Space Between

Sammy Hagar & The Circle

BMG/Universal, 2019

REVIEW BY: Jason Warburg


 “Ain't it a blessin' / To do what you want to do"
– Shawn Mullins, “Twin Rocks, Oregon”

The above quote came to mind during my first listen to the latest from the irrepressible Sammy Hagar, who, whether or not he’s actually the hardest-working man in showbiz, definitely loves his work, and definitely brings a certain showbiz flair to just about everything he does. This time out the singer-songwriter-guitarist-entrepreneur-author-TV host-lifestyle icon has gathered his band of the moment The Circle for a run at, of all things, a concept album.

Well, hell, why not? At this point, 70-something CEO Sammy can do pretty much whatever he wants, whenever he wants to. The irony being, the megarich grandad-bro who made his mark 40+ years ago urging my teenaged self to go “Cruisin’ & Boozin’” and “Turn Up the Music” has chosen to make a dead-serious 10-song concept album about the futility of greed and the importance of simple things like human connection, laughter, and love.

Somewhere in America, someone just read the last paragraph and thought: “OK, Boomer.”

But dammit, it works, for two reasons: Hagar sounds energized by a fresh challenge, and his band is right on the mark from start to finish. Hagar has loved the power-trio-with-vocals format ever since early days with the Led Zeppelin-inspired Montrose, and he couldn’t ask for more enthusiastic and compatible bandmates in this kind of undertaking than Vic Johnson (guitars, the Waboritas), Michael Anthony (bass & backing vocals, Van Halen), and Jason Bonham (drums, Led Zeppelin: my_heart_sings_the_harmony_web_ad_alt_250 Celebration Day).

When Hagar convened the Circle in 2013, its primary purpose seemed to be to give him the flexibility to cover every phase of his career live, spanning Montrose, Van Halen, Chickenfoot, and 20 or so solo albums, with the addition of a handful of Zep classics that he and Bonham both love to play. Studio work was not the focus, and the group’s 2015 debut album At Your Service was a live one covering all of the aforementioned bases.

Among the things Hagar gets right here is to keep the songs tight and focused, rarely breaking the four-minute mark. Muscular, ominous opener “Devil Came to Philly” clocks in at a spare 2:35, with two verses and an extended outro comprising the entire appetizer of a song. Then we cross-fade directly into the heavier-yet “Full Circle Jam (Chump Change),” a chugging boogie with hard-rock flourishes and a sly Beatles reference (“One for you nineteen for me,” flipping the figures from “Taxman”).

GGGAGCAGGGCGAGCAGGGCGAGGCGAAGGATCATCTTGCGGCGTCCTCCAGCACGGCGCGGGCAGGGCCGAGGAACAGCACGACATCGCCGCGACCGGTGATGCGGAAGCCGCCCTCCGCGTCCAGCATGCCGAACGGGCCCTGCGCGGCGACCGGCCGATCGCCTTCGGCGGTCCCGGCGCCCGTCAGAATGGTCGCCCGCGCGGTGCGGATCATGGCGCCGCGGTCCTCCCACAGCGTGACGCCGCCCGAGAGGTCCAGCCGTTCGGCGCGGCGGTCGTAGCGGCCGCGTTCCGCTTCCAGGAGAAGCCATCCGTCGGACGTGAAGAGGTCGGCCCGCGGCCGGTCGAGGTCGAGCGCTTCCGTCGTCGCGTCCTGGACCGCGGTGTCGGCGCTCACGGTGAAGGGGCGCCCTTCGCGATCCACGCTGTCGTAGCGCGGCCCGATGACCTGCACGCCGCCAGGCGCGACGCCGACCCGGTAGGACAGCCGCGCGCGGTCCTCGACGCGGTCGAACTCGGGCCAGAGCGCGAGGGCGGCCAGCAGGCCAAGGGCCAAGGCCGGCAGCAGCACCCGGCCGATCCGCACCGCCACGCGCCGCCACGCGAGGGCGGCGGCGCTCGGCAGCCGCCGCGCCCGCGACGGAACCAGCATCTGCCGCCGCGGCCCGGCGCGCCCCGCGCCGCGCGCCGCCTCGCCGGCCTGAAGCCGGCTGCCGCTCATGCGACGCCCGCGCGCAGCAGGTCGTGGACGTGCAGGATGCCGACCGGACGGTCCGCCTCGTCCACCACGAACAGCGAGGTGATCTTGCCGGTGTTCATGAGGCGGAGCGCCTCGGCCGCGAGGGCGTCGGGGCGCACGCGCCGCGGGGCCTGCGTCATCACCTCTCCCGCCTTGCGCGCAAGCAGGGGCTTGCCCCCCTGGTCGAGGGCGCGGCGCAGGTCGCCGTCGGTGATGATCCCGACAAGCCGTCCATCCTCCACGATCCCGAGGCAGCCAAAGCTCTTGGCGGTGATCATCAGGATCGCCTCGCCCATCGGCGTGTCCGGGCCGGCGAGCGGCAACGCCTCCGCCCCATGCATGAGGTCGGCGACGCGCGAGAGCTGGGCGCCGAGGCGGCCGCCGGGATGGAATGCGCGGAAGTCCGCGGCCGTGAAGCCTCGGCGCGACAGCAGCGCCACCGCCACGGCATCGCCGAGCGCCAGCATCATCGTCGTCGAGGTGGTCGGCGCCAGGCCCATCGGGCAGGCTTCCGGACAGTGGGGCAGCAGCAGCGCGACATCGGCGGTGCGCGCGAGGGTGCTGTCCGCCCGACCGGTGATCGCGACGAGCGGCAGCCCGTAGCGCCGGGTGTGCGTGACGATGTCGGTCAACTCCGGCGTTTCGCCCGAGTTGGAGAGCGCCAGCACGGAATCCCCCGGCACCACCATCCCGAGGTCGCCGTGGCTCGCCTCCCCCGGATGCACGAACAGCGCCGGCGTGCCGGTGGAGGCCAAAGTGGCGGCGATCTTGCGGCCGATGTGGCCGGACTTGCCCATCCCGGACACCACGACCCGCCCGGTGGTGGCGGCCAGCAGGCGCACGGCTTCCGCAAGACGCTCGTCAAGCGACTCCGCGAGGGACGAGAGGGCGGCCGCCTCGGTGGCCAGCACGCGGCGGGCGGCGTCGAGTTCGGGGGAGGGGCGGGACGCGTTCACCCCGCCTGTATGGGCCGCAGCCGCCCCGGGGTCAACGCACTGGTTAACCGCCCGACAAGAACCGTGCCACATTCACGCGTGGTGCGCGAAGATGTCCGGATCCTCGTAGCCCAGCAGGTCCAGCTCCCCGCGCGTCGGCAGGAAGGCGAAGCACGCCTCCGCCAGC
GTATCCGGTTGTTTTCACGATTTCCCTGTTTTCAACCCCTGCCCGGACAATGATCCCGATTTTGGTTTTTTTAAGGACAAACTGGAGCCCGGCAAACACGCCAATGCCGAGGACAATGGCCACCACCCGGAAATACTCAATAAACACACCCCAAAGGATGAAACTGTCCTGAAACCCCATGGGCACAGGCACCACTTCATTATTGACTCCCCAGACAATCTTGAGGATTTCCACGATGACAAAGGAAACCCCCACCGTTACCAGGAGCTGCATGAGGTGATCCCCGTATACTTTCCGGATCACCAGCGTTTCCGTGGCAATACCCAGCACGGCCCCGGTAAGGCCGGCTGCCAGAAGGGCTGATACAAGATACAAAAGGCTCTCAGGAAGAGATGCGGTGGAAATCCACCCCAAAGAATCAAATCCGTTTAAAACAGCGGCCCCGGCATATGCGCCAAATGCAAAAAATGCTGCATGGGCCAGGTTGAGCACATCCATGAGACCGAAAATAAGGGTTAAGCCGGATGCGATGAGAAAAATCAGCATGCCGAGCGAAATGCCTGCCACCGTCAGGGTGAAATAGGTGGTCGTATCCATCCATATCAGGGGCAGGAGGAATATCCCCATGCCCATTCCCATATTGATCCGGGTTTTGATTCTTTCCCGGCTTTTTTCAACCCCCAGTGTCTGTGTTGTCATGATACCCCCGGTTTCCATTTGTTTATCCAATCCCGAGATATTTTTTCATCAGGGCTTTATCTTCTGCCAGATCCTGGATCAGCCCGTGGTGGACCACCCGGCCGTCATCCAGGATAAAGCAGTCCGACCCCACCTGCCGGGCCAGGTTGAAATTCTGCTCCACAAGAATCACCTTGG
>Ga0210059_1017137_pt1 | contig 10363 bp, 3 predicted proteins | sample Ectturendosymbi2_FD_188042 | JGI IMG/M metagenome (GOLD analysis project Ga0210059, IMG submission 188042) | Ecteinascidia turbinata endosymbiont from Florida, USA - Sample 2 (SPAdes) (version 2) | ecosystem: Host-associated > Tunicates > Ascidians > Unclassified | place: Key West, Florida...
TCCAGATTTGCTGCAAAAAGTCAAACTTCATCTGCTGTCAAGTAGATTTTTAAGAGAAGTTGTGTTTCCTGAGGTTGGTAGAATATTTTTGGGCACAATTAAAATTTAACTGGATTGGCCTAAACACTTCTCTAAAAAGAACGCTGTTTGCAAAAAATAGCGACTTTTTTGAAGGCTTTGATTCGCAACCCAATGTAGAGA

“Can’t Hang” sounds like an outtake from Bon Jovi’s Young Guns II soundtrack sessions, a big, airy acoustic-based number that Hagar carries with an impassioned lead vocal. “Wide Open Spaces” features a similar widescreen folk-rock vibe, something Hagar indicated he’d like to explore with The Circle as early as 2015, though he brings in the electric halfway through to amp it up. That in turns leads into the distinctly Van Halen-styled “Free Man,” featuring a slamming tribal beat, super-crunch guitars, and prominent Anthony harmony vocals.

The second half follows the same template for the most part. Sincere but somewhat goofy anthems? Check (the melodic “No Worries” is both good-natured and ham-handed). That big airy acoustic feel? Check (closer “Hey Hey (Without Greed)”). Prominent Anthony harmonies and a classic rock reference? Check (beside featuring Anthony, “Trust Fund Baby” also borrows enough of Montrose’s iconic “I Got The Fire” riff that Hagar extends Ronnie Montrose a songwriting credit).

On the other hand, “Bottom Line” manages to break formula by adding organ and something of a New Wave beat, and “Affirmation” matches a punchy hard-rock foundation with thoughtful lyrics about believing in yourself.

Hagar has always been more of a boxer than a poet, but he’s a man who knows himself and his fans, and the reaction to this album—which shot to #1 on the Billboard Top Album Sales, US Independent Albums, and Top Rock Albums charts—tells you that he hit the mark here. It might not change the world, but if you set your expectations to “serious-minded Sammy hanging out with his best buds,” Space Between will not disappoint.

Rating: B

User Rating: Not Yet Rated



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